Ford leads multi-state brief against Kentucky anti-abortion law

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Nevada Attorney General Aaron Ford (AG office photo)
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Nevada Attorney General Aaron Ford (AG office photo)

The Nevada Attorney General’s office has taken the lead on an amicus brief filed by 20 states arguing that availability of abortion providers in a neighboring state does not allow a state to eliminate abortion providers.

The brief is in response to a Kentucky law that was struck down last year but has been appealed to U.S. Sixth Circuit Court of Appeals. The brief asks the Sixth Circuit to uphold the lower court’s ruling.

The Kentucky law would effectively eliminate the only abortion provider in the state. Nevada Attorney General Aaron Ford and 19 other attorneys general argue the law is unconstitutional. And answering an argument that Kentucky Republican Gov. Matt Bevin and supporters of the law have made in defending the law, the attorneys general argue that allowing a state to rely on neighboring states for reproductive healthcare services does not allow the state to limit abortion providers.

“Today’s brief impacts states like Nevada because neighboring states could use our status as a state that allows reproductive healthcare services to restrict a woman’s constitutional right to these services in her own state,” Ford said in a statement.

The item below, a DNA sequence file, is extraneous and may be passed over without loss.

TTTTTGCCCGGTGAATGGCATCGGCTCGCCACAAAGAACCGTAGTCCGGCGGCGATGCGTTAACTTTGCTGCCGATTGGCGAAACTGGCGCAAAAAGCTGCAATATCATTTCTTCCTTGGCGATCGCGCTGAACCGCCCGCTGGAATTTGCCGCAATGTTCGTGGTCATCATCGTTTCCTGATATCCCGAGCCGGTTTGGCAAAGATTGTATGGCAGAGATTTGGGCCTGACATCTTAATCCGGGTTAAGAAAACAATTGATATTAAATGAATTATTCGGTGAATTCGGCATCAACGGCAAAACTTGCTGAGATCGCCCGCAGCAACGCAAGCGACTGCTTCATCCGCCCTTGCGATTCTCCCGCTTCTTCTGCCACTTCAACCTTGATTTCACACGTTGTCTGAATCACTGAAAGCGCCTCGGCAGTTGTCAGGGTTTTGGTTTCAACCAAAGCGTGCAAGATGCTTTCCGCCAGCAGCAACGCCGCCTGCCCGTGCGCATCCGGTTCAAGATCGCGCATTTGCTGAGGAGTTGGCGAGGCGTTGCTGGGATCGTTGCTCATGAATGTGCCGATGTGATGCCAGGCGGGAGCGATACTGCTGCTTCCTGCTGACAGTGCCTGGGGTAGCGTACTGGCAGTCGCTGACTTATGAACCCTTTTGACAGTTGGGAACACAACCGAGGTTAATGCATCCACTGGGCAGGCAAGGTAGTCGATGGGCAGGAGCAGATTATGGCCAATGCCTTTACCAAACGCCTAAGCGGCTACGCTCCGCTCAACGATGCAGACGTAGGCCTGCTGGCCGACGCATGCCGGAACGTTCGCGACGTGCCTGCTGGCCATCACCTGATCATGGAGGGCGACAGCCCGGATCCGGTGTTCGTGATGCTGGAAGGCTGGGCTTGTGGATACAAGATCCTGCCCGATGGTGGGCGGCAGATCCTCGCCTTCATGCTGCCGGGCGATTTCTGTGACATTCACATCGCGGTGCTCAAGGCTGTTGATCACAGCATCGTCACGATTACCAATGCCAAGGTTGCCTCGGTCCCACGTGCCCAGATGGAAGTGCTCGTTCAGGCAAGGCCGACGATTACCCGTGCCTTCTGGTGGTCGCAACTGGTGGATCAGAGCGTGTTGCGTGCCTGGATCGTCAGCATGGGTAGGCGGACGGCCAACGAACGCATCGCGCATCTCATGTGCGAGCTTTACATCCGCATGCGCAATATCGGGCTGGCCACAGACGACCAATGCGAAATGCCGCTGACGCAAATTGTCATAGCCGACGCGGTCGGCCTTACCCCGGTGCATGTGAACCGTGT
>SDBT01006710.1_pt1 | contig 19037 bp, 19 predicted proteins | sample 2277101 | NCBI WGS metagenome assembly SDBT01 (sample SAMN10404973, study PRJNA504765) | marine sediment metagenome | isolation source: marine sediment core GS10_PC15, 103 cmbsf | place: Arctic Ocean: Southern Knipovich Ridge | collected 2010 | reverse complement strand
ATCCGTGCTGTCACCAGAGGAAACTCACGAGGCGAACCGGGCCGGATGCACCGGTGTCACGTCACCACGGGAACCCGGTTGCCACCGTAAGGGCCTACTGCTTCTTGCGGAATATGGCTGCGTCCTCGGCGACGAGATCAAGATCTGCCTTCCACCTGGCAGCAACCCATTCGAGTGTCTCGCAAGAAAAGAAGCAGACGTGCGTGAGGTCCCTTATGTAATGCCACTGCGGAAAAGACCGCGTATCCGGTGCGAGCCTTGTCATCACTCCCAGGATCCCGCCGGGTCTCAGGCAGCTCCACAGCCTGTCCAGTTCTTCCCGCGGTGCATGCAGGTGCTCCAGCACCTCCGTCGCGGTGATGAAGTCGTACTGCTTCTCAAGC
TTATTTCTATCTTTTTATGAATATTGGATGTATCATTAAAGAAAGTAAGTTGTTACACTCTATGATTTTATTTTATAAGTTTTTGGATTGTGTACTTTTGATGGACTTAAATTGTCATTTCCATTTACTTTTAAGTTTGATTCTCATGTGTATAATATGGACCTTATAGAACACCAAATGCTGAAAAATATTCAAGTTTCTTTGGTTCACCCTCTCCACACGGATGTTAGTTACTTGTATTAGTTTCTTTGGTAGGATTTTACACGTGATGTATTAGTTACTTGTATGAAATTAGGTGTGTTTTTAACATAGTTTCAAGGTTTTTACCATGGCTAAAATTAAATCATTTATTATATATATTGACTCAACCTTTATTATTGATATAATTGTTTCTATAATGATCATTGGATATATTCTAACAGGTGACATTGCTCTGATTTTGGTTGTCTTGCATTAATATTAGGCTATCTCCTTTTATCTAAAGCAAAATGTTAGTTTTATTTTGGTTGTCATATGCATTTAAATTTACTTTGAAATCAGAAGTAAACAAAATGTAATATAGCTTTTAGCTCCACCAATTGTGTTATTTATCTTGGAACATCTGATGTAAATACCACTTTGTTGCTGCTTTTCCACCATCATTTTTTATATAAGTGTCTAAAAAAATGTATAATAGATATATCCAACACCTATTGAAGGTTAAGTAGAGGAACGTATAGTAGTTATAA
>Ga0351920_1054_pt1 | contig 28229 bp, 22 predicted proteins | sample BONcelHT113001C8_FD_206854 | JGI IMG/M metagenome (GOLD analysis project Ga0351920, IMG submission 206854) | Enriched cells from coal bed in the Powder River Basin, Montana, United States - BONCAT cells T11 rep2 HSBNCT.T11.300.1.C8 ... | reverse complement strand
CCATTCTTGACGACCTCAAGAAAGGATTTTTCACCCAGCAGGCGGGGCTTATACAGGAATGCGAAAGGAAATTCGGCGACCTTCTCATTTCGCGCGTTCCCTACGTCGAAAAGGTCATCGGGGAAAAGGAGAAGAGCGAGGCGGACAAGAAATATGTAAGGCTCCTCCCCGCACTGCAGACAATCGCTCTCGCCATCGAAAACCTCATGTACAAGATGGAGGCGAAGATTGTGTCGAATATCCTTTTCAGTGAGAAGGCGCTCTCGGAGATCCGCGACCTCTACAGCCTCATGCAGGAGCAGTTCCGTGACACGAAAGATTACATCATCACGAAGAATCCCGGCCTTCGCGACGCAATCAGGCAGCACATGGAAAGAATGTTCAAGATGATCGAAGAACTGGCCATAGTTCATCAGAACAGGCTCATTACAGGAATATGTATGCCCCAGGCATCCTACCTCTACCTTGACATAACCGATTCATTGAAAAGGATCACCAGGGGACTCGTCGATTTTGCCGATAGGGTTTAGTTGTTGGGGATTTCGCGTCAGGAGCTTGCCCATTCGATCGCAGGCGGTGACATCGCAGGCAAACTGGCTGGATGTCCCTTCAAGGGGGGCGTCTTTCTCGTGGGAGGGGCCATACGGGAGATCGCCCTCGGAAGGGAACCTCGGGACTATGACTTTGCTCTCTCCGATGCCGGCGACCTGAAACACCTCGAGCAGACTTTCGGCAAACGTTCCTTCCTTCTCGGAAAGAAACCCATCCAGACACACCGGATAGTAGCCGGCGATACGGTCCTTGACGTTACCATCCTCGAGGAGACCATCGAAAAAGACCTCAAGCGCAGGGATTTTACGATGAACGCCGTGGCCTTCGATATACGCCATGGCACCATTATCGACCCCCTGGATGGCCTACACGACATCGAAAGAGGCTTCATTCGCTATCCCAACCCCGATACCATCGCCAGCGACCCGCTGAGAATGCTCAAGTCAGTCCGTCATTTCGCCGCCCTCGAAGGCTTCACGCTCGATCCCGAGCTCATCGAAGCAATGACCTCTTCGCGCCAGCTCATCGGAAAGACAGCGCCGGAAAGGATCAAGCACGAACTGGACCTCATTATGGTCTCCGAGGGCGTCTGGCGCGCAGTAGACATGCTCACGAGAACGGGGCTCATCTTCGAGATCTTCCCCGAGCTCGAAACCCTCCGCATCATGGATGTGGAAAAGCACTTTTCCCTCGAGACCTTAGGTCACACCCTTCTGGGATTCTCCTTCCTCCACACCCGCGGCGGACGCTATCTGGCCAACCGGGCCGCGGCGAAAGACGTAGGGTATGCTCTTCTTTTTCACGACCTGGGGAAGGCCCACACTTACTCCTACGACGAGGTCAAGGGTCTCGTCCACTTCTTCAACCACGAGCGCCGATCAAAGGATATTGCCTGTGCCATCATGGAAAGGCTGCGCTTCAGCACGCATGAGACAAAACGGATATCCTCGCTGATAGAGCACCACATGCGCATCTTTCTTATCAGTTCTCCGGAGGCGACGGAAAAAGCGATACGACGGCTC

Attorneys in Ford’s office prepared the brief. Also joining the brief are California, Connecticut, Delaware, the District of Columbia, Hawaii, Illinois, Iowa, Maine, Maryland, Massachusetts, Michigan, Minnesota, New Mexico, New York, North Carolina, Oregon, Pennsylvania, Vermont, Virginia and Washington.

Hugh Jackson
Editor | Hugh Jackson has been writing about Nevada policy and politics for more than 20 years. He was editor of the Las Vegas Business Press, senior editor at the Las Vegas CityLife weekly newspaper, daily political commentator on the Las Vegas NBC affiliate, and wrote the then-groundbreaking Las Vegas Gleaner, which among other things was the only independent political blog from Nevada that was credentialed at the 2008 Democratic National Convention. He spent a few years as a senior energy and environmental policy analyst for Public Citizen, and has occasionally worked as a consultant on mining, taxation, education and other issues for Nevada labor and public interest organizations. His freelance work has been published in outlets ranging from the Guardian to Desert Companion to In These Times to the Oil & Gas Journal. For several years he also taught U.S. History courses at UNLV. Prior to moving to Las Vegas, he was a reporter and then assistant managing editor at the Casper Star-Tribune, Wyoming’s largest newspaper.

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